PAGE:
Dads Unlimited’s motto is “A Happy and healthy Dad; is a Happy and healthy Child; is a Happy and healthy Society.”
But how do we know if we are making a difference?
Well, this is how we think our success can be measured.
A Happy and Healthy Dad
We will use a scale of improvement to measure the mental health of our Dads who use our Counselling Service to improve their mental health, from their very first visit to every visit, plotting their improvement over a period.
Also by their lack of presentation at A&E Departments due to a mental health crisis or self-harming behaviour; or even improvement in their health and well-being by their interaction with Primary Care.
Further, we could also measure our success again by the lack of Police involvement in their situation. Because sometimes if a Dad is denied access to their children (where there are no welfare concerns); this can lead to an emotionally charged outburst which may result in the Police being called out. If Dads Unlimited is doing their job well, then we would hope to see and talk to these Dads to diffuse the situation, and calm them down and bring them to solve their problems through us in a calm and cerebral way. Working with the system, and not against it.
We will also look to be putting in plans in the future around Nutrition and Diet; and the benefits of regular Exercise.
A Happy and Healthy Child
We think this can be measured by the performance of a Child from an academic perspective through Dads Unlimited working with Social Workers and the School.
And there may be a possibility of gaining further understanding from again Primary Care, and/or School Nursing or Health Visiting.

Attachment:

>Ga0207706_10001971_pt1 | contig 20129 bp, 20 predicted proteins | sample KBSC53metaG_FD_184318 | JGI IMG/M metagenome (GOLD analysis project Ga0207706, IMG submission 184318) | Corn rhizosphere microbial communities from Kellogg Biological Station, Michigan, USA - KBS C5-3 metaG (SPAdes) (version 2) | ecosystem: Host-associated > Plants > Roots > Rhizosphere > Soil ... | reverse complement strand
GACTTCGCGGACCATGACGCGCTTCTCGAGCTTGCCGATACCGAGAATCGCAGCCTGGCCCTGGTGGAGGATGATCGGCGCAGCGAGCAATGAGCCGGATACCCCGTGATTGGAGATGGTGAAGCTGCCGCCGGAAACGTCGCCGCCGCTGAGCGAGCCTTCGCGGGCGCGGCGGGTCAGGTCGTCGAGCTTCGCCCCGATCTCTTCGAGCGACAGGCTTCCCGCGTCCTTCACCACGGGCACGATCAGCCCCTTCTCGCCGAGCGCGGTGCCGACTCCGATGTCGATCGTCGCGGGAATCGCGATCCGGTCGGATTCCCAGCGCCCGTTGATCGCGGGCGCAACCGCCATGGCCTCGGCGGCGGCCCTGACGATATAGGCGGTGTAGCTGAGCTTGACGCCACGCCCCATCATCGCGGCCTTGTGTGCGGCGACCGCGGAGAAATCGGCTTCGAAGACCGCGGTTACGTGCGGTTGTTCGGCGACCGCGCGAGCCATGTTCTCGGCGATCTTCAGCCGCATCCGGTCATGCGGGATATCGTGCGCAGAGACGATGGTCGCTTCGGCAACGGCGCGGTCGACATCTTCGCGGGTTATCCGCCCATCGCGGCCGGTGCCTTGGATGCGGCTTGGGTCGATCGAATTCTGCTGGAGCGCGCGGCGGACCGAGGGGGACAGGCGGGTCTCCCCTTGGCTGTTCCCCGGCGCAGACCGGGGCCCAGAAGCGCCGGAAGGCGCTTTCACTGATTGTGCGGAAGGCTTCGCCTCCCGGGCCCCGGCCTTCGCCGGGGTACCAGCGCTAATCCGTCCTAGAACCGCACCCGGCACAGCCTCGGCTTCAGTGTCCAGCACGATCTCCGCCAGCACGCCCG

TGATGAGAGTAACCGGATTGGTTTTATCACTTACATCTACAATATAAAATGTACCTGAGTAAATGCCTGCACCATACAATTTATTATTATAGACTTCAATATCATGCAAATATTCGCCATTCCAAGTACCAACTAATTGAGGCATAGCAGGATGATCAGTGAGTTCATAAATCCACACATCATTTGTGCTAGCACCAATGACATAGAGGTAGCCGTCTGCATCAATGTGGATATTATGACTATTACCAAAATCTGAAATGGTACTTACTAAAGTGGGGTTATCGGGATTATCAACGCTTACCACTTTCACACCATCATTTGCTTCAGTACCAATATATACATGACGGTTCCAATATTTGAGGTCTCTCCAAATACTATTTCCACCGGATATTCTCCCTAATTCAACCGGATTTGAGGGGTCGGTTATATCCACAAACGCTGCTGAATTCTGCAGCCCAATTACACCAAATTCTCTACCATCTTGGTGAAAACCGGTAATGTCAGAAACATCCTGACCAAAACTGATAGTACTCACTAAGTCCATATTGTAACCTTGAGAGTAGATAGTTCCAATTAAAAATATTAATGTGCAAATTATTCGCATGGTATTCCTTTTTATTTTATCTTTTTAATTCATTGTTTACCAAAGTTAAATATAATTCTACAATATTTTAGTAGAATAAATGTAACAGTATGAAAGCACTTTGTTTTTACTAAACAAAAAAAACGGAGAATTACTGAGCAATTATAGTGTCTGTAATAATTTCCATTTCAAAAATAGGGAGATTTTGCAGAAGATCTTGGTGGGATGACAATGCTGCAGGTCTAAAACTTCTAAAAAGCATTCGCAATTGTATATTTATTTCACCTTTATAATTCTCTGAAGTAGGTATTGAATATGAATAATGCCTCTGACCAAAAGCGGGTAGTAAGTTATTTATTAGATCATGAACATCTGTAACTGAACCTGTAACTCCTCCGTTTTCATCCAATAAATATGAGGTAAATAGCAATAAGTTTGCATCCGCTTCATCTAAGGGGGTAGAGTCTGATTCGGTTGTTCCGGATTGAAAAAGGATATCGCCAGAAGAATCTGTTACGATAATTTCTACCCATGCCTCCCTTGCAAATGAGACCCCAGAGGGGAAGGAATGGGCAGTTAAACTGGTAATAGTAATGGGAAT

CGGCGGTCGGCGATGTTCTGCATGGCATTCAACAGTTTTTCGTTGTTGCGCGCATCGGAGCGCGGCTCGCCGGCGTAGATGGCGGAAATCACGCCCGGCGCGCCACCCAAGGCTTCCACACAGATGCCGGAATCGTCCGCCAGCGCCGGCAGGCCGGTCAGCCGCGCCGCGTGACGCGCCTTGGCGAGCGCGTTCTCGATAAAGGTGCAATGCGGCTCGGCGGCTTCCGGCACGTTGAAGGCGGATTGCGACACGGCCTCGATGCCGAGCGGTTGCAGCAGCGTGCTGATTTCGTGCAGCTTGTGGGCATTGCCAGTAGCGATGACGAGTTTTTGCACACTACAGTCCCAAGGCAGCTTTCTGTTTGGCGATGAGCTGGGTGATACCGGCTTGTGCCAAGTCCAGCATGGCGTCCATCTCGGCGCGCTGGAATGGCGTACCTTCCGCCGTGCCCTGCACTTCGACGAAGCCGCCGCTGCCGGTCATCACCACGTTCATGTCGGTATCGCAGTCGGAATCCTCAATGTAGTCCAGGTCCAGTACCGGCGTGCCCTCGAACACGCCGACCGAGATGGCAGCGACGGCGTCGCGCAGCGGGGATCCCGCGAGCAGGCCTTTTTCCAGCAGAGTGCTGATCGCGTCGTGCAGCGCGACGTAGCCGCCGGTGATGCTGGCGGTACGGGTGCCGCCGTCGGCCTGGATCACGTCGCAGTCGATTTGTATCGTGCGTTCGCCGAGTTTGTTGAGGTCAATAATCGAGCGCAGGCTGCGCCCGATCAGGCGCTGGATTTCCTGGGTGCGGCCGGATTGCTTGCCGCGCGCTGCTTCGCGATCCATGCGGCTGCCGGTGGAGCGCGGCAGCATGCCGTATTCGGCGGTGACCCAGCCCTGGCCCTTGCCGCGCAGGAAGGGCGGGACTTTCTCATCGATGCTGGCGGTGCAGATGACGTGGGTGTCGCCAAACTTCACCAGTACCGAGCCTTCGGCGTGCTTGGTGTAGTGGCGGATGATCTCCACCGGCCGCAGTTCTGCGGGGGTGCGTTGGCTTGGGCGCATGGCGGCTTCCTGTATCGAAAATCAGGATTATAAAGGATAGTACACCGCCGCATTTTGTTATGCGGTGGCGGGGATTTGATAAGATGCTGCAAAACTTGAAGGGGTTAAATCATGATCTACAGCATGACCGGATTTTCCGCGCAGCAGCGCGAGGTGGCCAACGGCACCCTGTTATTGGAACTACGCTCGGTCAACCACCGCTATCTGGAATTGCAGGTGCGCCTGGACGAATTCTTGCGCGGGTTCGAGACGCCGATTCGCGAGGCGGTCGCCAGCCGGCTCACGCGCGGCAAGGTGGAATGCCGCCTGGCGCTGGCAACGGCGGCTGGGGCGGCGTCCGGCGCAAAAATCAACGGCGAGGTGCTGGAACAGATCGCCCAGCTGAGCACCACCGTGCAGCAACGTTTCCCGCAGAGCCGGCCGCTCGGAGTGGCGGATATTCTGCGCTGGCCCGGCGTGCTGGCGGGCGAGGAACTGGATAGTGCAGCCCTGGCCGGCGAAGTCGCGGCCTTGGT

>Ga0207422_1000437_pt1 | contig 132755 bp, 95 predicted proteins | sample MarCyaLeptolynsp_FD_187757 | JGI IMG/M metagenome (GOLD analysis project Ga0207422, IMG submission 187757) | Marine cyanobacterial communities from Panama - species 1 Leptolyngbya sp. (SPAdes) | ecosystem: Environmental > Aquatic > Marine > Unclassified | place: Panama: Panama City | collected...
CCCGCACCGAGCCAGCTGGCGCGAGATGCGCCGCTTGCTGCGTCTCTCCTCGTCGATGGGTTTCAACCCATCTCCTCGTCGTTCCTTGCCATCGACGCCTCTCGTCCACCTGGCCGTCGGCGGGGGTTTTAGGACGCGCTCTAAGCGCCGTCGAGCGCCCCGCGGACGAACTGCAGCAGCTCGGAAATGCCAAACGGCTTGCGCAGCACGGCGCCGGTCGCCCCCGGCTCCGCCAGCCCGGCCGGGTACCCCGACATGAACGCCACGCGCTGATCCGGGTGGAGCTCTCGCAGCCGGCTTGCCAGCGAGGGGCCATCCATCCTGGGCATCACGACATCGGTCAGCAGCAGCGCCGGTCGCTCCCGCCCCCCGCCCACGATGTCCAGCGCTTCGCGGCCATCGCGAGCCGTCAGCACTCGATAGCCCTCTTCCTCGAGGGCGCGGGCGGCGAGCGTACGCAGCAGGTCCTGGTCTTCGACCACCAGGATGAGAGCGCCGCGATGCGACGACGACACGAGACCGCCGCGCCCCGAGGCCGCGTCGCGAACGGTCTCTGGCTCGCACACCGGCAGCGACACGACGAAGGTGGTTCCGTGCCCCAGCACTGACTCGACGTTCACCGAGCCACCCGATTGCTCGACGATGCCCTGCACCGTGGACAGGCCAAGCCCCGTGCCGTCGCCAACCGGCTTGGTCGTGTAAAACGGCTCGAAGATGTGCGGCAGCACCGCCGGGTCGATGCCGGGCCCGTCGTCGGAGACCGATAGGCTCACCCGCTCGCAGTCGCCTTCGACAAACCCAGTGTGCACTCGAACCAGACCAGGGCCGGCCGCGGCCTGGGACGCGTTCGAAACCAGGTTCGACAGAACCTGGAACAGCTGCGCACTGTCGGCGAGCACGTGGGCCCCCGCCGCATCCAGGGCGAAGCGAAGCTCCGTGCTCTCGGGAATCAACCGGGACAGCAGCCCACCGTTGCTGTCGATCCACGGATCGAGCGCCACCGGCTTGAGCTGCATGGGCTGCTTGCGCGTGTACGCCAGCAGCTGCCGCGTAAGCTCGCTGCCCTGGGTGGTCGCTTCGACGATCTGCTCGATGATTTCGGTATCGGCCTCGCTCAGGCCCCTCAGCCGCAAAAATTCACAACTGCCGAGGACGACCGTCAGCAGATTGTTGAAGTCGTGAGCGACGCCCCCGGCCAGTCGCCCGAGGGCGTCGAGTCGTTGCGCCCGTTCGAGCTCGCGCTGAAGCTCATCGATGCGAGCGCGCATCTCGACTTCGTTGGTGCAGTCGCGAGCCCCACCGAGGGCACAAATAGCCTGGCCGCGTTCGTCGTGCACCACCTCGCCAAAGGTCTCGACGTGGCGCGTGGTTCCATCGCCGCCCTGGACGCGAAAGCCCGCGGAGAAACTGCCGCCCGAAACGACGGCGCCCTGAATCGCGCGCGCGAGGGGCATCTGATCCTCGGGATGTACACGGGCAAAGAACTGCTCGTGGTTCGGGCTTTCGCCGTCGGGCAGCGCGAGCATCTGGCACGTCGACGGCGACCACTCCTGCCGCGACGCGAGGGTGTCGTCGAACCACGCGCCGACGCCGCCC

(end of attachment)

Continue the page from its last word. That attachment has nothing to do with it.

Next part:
Also, liaison with the Police on the incidents of either antisocial behaviour coming down, or the propensity of getting in trouble.
It will be a team effort working together in the best interests of that child or children.
A happy and healthy Child should flourish academically and in every facet of their beautiful lives.
A Happy and Healthy Society
This we believe can be evidenced through a combination of a decrease in antisocial behaviour; a decrease in Dads getting in trouble with the Police; with Schools having a better understanding of Single Dads and improving their relationships with them; Businesses understanding and improving conditions for a Single Dad (i.e. taking baby changing units out of Women’s Toilets or Seeing Products targeting Dads – like ‘Daddy and Me’ Shampoo or Bath sets); Seeing local authorities putting on more activities for Dads and their children (i.e. just like Mother and Baby/Toddler Groups); Everyone realising that the Single Dad population is on the rise and how rapidly it is growing, so seeing Employers becoming more dextrous with the way they proactively recruit their staff recognising the contribution Single Dads can make to their business.
And therefore, we now need employers who want to remain ahead of the curve, and who can attract the best talent, by becoming forward thinking and are able to normalise active ‘hands-on’ fatherhood – We need to find a way to challenge and dismiss societal and attitudinal barriers for Dads to be great employees and fathers.
All in all we are in the early days of thinking about how we are going to evidence our success – but with greater transparency and partnering for mutual benefit with other organisations, will we get nearer the granular analysis of how we are making a difference.